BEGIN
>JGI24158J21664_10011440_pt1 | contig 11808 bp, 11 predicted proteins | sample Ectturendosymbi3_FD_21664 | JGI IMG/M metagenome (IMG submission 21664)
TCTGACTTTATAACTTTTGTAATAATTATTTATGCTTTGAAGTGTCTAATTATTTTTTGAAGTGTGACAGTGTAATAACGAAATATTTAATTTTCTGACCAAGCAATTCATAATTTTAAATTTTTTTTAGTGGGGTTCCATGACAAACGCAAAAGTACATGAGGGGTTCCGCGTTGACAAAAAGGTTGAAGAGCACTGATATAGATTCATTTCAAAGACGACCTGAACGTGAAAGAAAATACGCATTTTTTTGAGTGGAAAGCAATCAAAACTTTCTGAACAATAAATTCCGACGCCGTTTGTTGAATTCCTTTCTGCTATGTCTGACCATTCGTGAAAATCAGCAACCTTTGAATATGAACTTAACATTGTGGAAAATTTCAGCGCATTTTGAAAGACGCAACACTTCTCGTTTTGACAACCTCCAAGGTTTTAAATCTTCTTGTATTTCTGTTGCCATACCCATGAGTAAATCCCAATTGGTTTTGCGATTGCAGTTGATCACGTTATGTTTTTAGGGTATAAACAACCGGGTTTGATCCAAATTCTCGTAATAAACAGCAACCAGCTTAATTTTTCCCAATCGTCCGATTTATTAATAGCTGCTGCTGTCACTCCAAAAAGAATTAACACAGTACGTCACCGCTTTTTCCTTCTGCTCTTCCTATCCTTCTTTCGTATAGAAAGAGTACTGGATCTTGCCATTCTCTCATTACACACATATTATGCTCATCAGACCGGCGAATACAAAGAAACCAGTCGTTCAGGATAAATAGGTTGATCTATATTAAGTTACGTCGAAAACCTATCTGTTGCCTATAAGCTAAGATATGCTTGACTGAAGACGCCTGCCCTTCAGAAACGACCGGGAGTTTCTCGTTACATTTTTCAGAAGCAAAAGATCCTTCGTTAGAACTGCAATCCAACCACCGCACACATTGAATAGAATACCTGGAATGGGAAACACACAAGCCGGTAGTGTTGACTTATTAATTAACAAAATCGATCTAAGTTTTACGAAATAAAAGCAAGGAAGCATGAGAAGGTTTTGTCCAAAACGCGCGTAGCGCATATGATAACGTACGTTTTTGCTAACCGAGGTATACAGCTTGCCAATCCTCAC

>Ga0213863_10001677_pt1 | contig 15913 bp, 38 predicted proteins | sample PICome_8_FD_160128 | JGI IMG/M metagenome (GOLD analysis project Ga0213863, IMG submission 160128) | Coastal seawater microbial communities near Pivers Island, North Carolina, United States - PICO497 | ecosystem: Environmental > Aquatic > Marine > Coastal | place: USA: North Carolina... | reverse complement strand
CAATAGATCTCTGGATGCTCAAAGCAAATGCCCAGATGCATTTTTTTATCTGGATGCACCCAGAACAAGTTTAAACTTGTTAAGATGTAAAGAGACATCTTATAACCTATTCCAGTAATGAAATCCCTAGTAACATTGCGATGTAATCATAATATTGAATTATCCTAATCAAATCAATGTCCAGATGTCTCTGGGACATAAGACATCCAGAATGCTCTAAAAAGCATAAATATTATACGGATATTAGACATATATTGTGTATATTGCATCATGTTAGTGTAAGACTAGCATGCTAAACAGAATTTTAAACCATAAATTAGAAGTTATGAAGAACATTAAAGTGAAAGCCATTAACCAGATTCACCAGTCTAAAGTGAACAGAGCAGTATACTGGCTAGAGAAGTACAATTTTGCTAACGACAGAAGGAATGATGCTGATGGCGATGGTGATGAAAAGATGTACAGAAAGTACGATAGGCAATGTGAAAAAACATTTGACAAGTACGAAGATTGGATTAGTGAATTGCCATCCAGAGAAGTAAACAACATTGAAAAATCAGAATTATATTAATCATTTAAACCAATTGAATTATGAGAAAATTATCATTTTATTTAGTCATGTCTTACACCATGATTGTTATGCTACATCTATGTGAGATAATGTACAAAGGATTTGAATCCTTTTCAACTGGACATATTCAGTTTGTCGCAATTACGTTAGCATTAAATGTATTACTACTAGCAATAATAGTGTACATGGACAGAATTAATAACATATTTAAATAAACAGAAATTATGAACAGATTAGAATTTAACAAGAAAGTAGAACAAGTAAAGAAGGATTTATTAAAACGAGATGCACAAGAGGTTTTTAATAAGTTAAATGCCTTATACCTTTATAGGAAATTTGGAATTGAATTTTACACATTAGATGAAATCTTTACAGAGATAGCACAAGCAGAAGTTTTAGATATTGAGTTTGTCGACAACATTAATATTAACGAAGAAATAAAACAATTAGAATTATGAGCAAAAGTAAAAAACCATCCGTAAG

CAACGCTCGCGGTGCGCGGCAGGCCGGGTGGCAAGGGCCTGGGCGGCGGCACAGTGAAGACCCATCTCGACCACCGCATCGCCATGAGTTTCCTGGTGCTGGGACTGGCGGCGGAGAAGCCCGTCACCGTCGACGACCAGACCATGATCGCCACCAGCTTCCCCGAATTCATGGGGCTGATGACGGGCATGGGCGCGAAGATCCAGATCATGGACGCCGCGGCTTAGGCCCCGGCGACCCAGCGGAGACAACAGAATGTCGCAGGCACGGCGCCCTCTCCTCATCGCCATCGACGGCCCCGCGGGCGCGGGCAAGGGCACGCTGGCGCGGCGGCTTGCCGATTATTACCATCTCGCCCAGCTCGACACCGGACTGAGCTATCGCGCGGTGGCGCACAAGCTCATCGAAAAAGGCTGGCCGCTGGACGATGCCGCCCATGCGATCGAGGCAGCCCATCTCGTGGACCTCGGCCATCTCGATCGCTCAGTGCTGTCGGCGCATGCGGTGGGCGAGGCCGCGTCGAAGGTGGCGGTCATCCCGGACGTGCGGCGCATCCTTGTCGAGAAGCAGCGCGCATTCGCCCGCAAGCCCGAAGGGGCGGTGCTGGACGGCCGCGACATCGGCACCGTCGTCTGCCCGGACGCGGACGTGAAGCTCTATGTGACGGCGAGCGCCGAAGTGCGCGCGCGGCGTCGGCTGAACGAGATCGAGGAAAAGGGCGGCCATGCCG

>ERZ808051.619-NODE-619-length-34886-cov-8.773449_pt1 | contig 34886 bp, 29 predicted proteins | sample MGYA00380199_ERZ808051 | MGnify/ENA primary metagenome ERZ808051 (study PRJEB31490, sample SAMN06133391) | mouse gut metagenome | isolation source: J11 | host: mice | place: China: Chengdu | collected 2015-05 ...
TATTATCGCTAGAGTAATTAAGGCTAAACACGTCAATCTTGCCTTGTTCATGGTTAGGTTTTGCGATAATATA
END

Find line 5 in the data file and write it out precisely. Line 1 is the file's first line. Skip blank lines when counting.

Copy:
CAACGCTCGCGGTGCGCGGCAGGCCGGGTGGCAAGGGCCTGGGCGGCGGCACAGTGAAGACCCATCTCGACCACCGCATCGCCATGAGTTTCCTGGTGCTGGGACTGGCGGCGGAGAAGCCCGTCACCGTCGACGACCAGACCATGATCGCCACCAGCTTCCCCGAATTCATGGGGCTGATGACGGGCATGGGCGCGAAGATCCAGATCATGGACGCCGCGGCTTAGGCCCCGGCGACCCAGCGGAGACAACAGAATGTCGCAGGCACGGCGCCCTCTCCTCATCGCCATCGACGGCCCCGCGGGCGCGGGCAAGGGCACGCTGGCGCGGCGGCTTGCCGATTATTACCATCTCGCCCAGCTCGACACCGGACTGAGCTATCGCGCGGTGGCGCACAAGCTCATCGAAAAAGGCTGGCCGCTGGACGATGCCGCCCATGCGATCGAGGCAGCCCATCTCGTGGACCTCGGCCATCTCGATCGCTCAGTGCTGTCGGCGCATGCGGTGGGCGAGGCCGCGTCGAAGGTGGCGGTCATCCCGGACGTGCGGCGCATCCTTGTCGAGAAGCAGCGCGCATTCGCCCGCAAGCCCGAAGGGGCGGTGCTGGACGGCCGCGACATCGGCACCGTCGTCTGCCCGGACGCGGACGTGAAGCTCTATGTGACGGCGAGCGCCGAAGTGCGCGCGCGGCGTCGGCTGAACGAGATCGAGGAAAAGGGCGGCCATGCCG